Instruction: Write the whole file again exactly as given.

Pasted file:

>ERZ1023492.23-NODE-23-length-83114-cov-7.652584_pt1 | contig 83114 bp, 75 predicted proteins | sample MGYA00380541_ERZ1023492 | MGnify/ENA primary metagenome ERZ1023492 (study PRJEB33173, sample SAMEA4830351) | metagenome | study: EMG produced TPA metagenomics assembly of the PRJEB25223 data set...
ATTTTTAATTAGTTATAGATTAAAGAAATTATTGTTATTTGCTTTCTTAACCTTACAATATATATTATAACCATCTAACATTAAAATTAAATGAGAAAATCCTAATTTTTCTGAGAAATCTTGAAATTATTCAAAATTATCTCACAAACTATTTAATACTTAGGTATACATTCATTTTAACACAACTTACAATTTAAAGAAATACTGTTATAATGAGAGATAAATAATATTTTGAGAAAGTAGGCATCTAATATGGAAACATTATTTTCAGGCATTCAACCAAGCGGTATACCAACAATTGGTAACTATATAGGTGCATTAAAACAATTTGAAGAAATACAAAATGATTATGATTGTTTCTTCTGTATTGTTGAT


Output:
>ERZ1023492.23-NODE-23-length-83114-cov-7.652584_pt1 | contig 83114 bp, 75 predicted proteins | sample MGYA00380541_ERZ1023492 | MGnify/ENA primary metagenome ERZ1023492 (study PRJEB33173, sample SAMEA4830351) | metagenome | study: EMG produced TPA metagenomics assembly of the PRJEB25223 data set...
ATTTTTAATTAGTTATAGATTAAAGAAATTATTGTTATTTGCTTTCTTAACCTTACAATATATATTATAACCATCTAACATTAAAATTAAATGAGAAAATCCTAATTTTTCTGAGAAATCTTGAAATTATTCAAAATTATCTCACAAACTATTTAATACTTAGGTATACATTCATTTTAACACAACTTACAATTTAAAGAAATACTGTTATAATGAGAGATAAATAATATTTTGAGAAAGTAGGCATCTAATATGGAAACATTATTTTCAGGCATTCAACCAAGCGGTATACCAACAATTGGTAACTATATAGGTGCATTAAAACAATTTGAAGAAATACAAAATGATTATGATTGTTTCTTCTGTATTGTTGAT